I agree with you on Pete Buttigieg for sure. I mean if you look at the demographic breakdown of his supporters, you'll find that, in some crucial respects, they have more in common with Joe Biden's supporters than those of anyone else. Namely, they're predominantly self-described moderate voters who are over the age of 45. There's only other major candidate with that sort an age skew in terms of support, and that other candidate just happens to be losing some ground at the same time that Mayor Pete is ascending. Hard to write that off as coincidence.

I think there's also been some competition for younger voters between Warren and Sanders going on for sure, although Sanders is clearly winning that battle overall and Warren isn't so dependent on a single generation. I wouldn't say that the last month has been good to Warren in the polling average though. She needs another debate. On the fortunate side for her though, another one is now less than a week away.



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One possible eventuality I'm thinking of based on current trends:

-Biden carries most of the South and Far West.
-Buttigieg and Sanders split the Midwest.
-Warren carries most of the Northeast.
-End result: Biden wins.

Why is this a possibility, you ask? Well think of it in terms of where the respective candidate's strengths lie: Biden is routinely the most popular candidate among voters of color broadly, and they're his most loyal supporters, so that advantages him over everyone else in the disproportionately African American South and the disproportionately Latino and Asian-American Far West broadly. The Midwest, in contrast, is getting older and whiter over time because the youth are leaving. That favors candidates who are popular among older white voters and Mayor Pete is currently emerging as a force among specifically older Midwestern white working class and middle-income voters (actually faring worst among wealthier ones at present), and I think the fact that Pete Buttigieg is actually from that part of the country would also help him regionally. On the other hand, there are also, I believe, a number of states that vote by caucus instead of by regular primary in the Midwest, and that process tends to favor activists over regular working people who might not have day off to invest 8 hours waiting around to vote, and Bernie Sanders clearly has the most activist support, so he could win in most of the caucus states, I suspect. Finally, the Northeast is not only Liz Warren's home turf, but also relies mostly on closed primaries, which structurally advantages her over Sanders throughout most of that area since she's more popular among actual, registered Democrats than Sanders is.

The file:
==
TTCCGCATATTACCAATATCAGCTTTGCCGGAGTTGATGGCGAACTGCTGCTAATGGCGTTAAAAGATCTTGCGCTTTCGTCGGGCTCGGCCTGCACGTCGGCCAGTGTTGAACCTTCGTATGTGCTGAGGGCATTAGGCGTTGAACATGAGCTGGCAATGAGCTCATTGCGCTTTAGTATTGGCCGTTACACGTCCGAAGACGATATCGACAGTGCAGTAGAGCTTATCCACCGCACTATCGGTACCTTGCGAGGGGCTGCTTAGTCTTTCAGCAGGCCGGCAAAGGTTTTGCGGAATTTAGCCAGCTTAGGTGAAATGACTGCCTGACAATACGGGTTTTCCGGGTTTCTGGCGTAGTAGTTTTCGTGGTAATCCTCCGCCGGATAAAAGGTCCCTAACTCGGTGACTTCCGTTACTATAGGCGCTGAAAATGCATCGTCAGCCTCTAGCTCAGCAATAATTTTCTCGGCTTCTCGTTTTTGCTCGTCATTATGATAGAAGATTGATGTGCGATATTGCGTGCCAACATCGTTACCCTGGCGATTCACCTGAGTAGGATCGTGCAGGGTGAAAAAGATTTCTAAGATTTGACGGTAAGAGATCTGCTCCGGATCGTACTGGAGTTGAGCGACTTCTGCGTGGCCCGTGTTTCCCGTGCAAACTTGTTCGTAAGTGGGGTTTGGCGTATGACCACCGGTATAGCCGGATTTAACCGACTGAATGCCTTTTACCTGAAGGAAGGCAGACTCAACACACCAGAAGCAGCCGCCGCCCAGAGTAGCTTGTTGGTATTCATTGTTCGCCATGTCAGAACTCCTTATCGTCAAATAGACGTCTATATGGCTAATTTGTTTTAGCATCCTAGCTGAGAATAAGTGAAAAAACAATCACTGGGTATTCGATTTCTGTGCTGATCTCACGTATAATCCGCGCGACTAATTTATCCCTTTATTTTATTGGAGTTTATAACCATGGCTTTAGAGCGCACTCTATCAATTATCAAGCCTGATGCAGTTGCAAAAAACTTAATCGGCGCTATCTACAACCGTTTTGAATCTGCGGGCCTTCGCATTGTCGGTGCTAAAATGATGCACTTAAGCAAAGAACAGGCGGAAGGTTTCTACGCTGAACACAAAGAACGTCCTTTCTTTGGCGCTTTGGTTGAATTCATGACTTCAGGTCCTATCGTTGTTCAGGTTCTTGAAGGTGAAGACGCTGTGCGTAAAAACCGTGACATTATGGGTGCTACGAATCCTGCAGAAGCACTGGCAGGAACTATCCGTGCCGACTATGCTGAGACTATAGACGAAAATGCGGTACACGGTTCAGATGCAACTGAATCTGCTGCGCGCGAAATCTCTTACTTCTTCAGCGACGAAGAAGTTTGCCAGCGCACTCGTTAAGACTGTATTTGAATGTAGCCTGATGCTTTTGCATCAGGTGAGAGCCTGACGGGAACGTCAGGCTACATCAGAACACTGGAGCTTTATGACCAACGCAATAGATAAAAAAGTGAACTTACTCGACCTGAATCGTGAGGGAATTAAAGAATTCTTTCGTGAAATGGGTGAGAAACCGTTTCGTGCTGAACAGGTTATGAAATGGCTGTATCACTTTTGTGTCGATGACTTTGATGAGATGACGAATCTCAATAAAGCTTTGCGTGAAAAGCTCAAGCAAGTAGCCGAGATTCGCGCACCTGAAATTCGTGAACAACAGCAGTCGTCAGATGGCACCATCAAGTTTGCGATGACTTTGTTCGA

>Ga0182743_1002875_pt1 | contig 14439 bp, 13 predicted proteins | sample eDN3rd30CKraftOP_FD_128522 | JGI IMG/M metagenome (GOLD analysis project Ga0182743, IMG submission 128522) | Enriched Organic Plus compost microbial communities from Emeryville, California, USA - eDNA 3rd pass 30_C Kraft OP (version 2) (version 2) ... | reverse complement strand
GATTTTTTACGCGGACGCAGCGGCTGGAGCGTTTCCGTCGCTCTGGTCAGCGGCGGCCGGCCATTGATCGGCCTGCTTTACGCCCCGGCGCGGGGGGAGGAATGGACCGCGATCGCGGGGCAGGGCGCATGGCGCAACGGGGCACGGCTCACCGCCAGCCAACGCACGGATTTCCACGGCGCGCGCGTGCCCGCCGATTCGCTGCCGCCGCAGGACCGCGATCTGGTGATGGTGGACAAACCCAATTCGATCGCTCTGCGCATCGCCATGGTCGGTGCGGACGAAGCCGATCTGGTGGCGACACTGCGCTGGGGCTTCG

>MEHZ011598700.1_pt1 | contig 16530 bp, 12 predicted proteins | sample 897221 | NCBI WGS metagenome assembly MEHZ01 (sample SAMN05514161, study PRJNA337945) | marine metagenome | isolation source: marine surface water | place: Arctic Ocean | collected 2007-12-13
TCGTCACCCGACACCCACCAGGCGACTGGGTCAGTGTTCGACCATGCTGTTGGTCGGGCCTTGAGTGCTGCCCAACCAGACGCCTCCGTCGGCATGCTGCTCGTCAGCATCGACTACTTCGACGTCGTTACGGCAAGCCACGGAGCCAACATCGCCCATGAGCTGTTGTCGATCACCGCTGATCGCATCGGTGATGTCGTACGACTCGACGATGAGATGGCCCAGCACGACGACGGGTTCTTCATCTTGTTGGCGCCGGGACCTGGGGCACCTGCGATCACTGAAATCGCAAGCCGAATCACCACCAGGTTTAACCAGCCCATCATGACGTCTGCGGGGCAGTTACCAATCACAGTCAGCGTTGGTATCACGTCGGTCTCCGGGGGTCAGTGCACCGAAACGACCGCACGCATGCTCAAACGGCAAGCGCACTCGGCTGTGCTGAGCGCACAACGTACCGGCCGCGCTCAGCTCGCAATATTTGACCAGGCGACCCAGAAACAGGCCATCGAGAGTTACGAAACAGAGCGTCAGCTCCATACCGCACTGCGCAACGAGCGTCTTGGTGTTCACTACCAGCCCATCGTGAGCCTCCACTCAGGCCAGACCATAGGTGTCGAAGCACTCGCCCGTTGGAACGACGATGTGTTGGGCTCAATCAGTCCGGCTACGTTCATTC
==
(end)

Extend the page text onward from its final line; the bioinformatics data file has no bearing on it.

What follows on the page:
Whatcha think? Is this eventuality plausible at all?



Jaicee said:

One possible eventuality I'm thinking of based on current trends:

-Biden carries most of the South and Far West.
-Buttigieg and Sanders split the Midwest.
-Warren carries most of the Northeast.
-End result: Biden wins.

Why is this a possibility, you ask? Well think of it in terms of where the respective candidate's strengths lie: Biden is routinely the most popular candidate among voters of color broadly, and they're his most loyal supporters, so that advantages him over everyone else in the disproportionately African American South and the disproportionately Latino and Asian-American Far West broadly. The Midwest, in contrast, is getting older and whiter over time because the youth are leaving. That favors candidates who are popular among older white voters and Mayor Pete is currently emerging as a force among specifically older Midwestern white working class and middle-income voters (actually faring worst among wealthier ones at present), and I think the fact that Pete Buttigieg is actually from that part of the country would also help him regionally. On the other hand, there are also, I believe, a number of states that vote by caucus instead of by regular primary in the Midwest, and that process tends to favor activists over regular working people who might not have day off to invest 8 hours waiting around to vote, and Bernie Sanders clearly has the most activist support, so he could win in most of the caucus states, I suspect. Finally, the Northeast is not only Liz Warren's home turf, but also relies mostly on closed primaries, which structurally advantages her over Sanders throughout most of that area since she's more popular among actual, registered Democrats than Sanders is.

Whatcha think? Is this eventuality plausible at all?

I think the momentum carried after Iowa / NH is important. If Biden underperforms there, he might carry SC, but the lack of momentum might spill over to Nevada and later States.